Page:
El Salvador collapsed into civil war following a military coup d’état in October 1979. For over 12 years, a coalition of left-wing armed groups united under the banner of the Farabundo Martí National Liberation Front (Frente Farabundo Martí para la Liberación Nacional, FMLN) fought against the US-backed Salvadorian government. Regional efforts to reduce armed conflict culminated with the Esquipulas II Agreement in 1987, however the war in El Salvador continued.1 Two years later, government officials began meeting with representatives of the FMLN and laid the groundwork for further negotiations to take place. An unsuccessful military offensive in November 1989 served to convince the Government of El Salvador to invite the UN to mediate a peace process between the belligerents.2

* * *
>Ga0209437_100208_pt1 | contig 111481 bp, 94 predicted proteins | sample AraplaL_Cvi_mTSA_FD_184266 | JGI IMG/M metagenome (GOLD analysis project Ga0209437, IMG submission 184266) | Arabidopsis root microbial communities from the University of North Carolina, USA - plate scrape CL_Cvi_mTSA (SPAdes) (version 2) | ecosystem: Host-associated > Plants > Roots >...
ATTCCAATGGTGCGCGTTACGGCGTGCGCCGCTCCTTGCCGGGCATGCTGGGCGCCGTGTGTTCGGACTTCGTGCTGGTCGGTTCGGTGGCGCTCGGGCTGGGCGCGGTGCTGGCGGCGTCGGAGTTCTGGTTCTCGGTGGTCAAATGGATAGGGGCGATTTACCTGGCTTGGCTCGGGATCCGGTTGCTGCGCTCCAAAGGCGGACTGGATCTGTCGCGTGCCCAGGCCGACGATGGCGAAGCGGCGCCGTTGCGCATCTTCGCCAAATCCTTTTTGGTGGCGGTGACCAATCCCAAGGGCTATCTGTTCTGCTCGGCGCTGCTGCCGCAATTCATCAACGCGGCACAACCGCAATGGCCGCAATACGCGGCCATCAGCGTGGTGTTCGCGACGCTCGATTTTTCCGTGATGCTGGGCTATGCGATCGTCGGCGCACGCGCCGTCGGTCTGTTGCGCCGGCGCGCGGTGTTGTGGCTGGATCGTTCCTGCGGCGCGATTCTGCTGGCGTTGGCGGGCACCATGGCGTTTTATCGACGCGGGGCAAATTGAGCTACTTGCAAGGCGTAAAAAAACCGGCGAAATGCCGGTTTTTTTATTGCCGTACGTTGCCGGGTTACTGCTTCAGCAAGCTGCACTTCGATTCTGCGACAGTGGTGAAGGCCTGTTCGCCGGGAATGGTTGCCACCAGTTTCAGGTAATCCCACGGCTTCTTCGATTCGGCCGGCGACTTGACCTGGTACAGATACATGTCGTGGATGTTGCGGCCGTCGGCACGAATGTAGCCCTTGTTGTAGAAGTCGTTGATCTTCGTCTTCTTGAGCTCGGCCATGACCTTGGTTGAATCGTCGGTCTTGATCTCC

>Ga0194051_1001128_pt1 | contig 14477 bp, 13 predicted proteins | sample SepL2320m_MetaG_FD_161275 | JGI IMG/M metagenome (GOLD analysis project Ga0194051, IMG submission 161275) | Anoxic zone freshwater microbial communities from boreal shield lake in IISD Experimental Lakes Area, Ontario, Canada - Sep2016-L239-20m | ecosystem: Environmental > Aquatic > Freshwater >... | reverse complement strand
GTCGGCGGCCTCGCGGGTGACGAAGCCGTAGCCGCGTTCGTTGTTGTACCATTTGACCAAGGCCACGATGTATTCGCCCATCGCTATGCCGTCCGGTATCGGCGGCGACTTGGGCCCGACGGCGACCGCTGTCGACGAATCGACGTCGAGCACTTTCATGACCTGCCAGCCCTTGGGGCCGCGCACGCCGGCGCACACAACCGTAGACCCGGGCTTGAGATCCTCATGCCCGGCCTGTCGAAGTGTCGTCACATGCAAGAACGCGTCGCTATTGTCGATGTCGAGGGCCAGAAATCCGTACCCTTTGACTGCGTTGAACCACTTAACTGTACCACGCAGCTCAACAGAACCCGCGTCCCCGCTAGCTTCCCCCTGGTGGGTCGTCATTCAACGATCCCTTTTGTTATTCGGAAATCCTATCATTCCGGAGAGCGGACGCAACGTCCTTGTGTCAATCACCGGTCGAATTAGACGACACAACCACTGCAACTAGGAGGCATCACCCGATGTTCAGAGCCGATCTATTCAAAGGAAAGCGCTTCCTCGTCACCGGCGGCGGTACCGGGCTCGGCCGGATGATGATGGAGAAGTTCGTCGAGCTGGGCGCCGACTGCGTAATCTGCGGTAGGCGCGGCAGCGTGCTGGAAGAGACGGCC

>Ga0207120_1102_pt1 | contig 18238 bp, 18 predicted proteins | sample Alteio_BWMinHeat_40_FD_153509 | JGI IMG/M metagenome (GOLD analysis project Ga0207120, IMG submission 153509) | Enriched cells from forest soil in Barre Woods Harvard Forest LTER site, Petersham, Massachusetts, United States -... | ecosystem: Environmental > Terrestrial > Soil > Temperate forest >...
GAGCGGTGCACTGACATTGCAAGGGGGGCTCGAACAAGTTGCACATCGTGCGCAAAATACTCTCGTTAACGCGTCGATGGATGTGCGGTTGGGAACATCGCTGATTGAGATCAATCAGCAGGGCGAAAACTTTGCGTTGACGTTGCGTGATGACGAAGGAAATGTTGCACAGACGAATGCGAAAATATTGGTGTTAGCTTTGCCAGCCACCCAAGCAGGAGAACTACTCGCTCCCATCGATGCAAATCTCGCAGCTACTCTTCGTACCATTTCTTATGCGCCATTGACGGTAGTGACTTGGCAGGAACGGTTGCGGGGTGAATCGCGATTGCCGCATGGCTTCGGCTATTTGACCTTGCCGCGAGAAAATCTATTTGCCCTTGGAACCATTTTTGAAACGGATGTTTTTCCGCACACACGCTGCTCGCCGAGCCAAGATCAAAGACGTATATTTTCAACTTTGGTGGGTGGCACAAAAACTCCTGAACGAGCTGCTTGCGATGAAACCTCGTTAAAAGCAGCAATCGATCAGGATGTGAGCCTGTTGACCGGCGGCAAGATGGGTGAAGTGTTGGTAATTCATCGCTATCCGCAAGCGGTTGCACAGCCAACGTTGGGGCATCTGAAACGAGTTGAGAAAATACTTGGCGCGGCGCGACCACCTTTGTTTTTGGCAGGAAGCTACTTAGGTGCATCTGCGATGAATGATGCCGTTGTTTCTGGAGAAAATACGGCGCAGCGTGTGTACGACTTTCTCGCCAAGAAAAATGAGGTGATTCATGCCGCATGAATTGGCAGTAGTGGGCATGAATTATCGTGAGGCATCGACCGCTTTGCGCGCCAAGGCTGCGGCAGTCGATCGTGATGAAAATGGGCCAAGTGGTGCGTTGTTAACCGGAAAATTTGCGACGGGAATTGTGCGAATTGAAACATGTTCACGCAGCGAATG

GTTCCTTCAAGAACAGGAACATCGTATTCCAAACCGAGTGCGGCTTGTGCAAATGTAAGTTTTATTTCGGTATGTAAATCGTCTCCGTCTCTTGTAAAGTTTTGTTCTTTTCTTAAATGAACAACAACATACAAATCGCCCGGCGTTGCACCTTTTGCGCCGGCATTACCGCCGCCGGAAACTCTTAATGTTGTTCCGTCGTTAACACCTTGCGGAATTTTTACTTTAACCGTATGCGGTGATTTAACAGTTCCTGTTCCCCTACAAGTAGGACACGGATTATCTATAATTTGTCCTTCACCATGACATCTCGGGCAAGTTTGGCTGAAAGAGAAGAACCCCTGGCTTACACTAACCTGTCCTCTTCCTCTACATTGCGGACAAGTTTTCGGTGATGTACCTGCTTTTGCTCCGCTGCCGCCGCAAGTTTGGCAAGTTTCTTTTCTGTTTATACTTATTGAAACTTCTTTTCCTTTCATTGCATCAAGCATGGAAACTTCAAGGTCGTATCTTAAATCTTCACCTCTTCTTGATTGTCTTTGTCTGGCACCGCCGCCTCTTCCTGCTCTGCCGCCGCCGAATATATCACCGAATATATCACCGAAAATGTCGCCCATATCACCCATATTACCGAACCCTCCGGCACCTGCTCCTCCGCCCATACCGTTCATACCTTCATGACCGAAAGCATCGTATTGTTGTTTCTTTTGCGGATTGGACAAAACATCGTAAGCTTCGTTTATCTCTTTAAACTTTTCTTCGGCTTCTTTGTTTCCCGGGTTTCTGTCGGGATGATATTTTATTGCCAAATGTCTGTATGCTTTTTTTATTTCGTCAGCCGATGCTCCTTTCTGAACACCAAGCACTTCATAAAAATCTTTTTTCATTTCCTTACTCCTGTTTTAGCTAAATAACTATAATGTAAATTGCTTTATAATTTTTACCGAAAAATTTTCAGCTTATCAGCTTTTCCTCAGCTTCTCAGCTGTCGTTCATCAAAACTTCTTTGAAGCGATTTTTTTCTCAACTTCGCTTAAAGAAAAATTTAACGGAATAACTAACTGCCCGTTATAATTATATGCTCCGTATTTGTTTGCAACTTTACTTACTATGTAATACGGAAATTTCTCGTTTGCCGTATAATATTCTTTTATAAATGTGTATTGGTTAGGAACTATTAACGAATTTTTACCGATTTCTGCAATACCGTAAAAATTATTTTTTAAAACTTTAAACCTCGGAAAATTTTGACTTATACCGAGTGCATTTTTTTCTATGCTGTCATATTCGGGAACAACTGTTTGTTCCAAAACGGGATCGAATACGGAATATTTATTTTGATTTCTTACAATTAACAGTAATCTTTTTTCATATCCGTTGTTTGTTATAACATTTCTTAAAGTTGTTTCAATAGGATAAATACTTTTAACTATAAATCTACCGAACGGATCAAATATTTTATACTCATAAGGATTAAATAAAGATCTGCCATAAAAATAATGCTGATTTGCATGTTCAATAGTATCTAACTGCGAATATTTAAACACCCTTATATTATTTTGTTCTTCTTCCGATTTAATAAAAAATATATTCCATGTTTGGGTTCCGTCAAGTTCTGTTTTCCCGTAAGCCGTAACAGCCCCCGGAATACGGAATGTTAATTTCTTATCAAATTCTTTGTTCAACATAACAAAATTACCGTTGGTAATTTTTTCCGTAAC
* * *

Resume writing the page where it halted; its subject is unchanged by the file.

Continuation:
UN Secretary-General Javier Pérez de Cuéllar dispatched Álvaro de Soto to mediate the peace process.3 Progress was made within months, and on 4 April 1990, the Geneva Agreement was signed, establishing ‘a negotiation process for resolving the El Salvador conflict.’4 In July, the Agreement on Human Rights was signed in Costa Rica in an effort to reduce the impact of the conflict on civilians.5 By the end of the year, all Salvadorian political parties had voiced their support for an end to the war. However, the ongoing negotiations remained unable to find a compromise on the future of the military and it was not until a fresh round of talks were held in New York that the belligerents agreed to initial a settlement.6 The peace process culminated with the signing of the 1992 Chapultepec Agreement, a comprehensive accord which provided the framework for a ceasefire and disarmament, as well as a programme of comprehensive government reforms.7 The Agreement represents the first UN-brokered end to an armed conflict and was hailed as a ‘revolution’ by the Secretary-General.8 The nine-month ceasefire stipulated in the Agreement held firm, and the FMLN began its transition from armed force to political party. In 1994, the former belligerents reiterated their commitment to implementing the terms agreed at Chapultepec and building peace.9 While myriad problems continue to challenge the Salvadorian people, the country has been spared from war since February 1992.